Medication Adherence ─ Critical in Breast Cancer Treatment
Non-adherence (also known as non-compliance) to medication regimen may affect the patient’s quality of life, cause poor health outcomes, further complications, health deterioration, untimely death, as well as financial cost. Non-adherence is said to be intentional when the patient decides not to take the prescribed medication, often due to adverse side effects or when the treatment outcomes are not clear, poor or take a long time. Non-intentional adherence may result from forgetting to take the medication, misunderstanding the instructions, e.g. of the drug schedule or the importance of taking medication on time and for the full duration.…
Multidisciplinary and Pharmacy-Based Strategies for Improving Medication Adherence
MEDICATION NONADHERENCE has been documented since ancient times, when Hippocrates wrote, “Keep watch also on the faults of the patients which often make them lie about the taking of things prescribed.” Unfortunately, nonadherence continues to this day. As the late great Surgeon General C. Everett Koop, MD, said, “Drugs don’t work in patients who don’t take them.” Today, with an estimated 50% to 66% of patients failing to take medication as prescribed, with 17% of the United States gross domestic product spent on health care, and with 75% of those costs related to chronic condition management medication, nonadherence is a larger problem than ever…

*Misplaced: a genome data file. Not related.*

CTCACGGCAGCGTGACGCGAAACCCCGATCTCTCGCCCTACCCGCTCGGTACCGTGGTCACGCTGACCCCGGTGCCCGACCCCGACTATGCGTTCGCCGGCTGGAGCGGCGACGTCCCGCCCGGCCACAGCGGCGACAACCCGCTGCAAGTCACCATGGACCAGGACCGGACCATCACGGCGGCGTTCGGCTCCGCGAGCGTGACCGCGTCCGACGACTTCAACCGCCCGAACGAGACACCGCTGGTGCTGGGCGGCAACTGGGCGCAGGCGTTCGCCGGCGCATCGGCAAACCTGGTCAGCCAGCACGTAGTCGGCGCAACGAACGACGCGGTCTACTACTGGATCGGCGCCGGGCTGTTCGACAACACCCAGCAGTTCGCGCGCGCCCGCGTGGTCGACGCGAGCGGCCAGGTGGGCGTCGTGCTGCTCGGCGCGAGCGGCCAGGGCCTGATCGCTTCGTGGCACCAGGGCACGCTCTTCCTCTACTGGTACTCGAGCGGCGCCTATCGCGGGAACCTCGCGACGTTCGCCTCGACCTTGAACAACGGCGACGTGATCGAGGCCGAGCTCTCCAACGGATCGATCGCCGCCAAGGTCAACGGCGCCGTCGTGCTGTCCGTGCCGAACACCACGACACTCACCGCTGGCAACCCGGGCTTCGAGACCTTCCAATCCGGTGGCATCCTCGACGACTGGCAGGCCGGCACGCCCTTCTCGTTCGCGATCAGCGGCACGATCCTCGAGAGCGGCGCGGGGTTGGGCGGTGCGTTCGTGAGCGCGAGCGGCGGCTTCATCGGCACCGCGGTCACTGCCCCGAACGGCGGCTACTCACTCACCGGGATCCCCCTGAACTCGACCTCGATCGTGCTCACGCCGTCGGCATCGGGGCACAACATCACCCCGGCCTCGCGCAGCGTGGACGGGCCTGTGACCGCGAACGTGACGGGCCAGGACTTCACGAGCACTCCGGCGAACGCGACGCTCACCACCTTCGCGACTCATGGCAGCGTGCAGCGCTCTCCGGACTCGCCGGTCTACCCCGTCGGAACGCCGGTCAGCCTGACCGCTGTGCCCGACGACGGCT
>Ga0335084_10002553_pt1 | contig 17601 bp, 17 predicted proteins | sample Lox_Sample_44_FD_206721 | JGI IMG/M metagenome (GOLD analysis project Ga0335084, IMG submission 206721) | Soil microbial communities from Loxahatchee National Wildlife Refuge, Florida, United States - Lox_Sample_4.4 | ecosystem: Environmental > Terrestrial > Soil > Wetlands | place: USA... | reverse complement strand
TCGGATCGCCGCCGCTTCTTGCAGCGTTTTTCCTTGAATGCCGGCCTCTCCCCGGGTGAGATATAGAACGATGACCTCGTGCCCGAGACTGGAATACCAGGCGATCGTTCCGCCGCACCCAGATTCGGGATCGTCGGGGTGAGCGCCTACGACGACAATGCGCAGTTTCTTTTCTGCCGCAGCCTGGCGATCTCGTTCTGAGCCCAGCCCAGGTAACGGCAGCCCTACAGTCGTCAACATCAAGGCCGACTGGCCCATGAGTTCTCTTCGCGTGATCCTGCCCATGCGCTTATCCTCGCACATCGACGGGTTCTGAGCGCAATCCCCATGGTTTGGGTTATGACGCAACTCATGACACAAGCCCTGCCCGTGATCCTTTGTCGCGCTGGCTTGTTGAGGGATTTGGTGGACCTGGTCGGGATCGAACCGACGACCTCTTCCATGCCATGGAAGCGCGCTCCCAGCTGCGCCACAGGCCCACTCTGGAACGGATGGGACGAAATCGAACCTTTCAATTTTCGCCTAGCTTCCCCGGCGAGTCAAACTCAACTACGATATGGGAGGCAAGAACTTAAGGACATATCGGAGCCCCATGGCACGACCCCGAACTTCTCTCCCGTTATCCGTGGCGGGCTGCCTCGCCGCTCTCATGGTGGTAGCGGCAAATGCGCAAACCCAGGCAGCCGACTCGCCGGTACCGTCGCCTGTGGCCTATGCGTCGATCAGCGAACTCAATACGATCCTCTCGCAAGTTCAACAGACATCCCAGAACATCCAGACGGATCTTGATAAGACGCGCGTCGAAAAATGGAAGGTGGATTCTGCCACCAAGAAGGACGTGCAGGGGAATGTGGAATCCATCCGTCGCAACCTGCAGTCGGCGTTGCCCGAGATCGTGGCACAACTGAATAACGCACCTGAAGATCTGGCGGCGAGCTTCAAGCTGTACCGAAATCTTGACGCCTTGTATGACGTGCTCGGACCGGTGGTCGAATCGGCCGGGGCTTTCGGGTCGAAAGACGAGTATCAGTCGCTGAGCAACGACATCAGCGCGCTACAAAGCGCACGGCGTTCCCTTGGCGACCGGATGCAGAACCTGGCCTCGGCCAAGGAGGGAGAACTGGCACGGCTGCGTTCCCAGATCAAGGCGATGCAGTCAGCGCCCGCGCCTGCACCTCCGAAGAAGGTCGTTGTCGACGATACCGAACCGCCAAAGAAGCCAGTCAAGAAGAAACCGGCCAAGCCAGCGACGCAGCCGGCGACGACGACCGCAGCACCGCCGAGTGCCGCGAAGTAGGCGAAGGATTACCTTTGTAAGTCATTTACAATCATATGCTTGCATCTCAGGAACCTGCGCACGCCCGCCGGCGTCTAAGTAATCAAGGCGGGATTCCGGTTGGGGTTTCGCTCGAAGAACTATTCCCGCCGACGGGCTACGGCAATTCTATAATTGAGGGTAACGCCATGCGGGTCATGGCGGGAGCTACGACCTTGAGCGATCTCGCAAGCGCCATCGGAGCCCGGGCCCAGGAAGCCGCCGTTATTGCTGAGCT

Patient Medication Adherence: Measures in Daily Practice
Adherence to therapies is a primary determinant of treatment success. Failure to adherence is a serious problem which not only affects the patient but also the health care system. Medication non adherence in patients leads to substantial worsening of disease, death and increased health care costs. A variety of factors are likely to affect adherence. Barriers to adherence could be addressed as patient, provider and health system factors, with interactions among them. Identifying specific barriers for each patient and adopting suitable techniques to overcome them will be necessary to improve medication adherence. Health care professionals such as physicians, pharmacists and nurses have significant role in their daily practice to improve patient medication adherence…
Medication non-adherence: an ancient problem in need of modern solutions
Poor compliance with prescription medications, identified over 2000 years ago by Hippocrates, is an ongoing public health crisis of enormous proportion. A 2009 report from the New England Healthcare Institute revealed that medication non-adherence is the source of an estimated $290 billion in “otherwise avoidable medical spending” in the US per year.” Interestingly, it represents a complex human phenomenon that defies simple rational explanation, and demands solutions above and beyond traditional rational fixes like reminders, education, and cost reductions…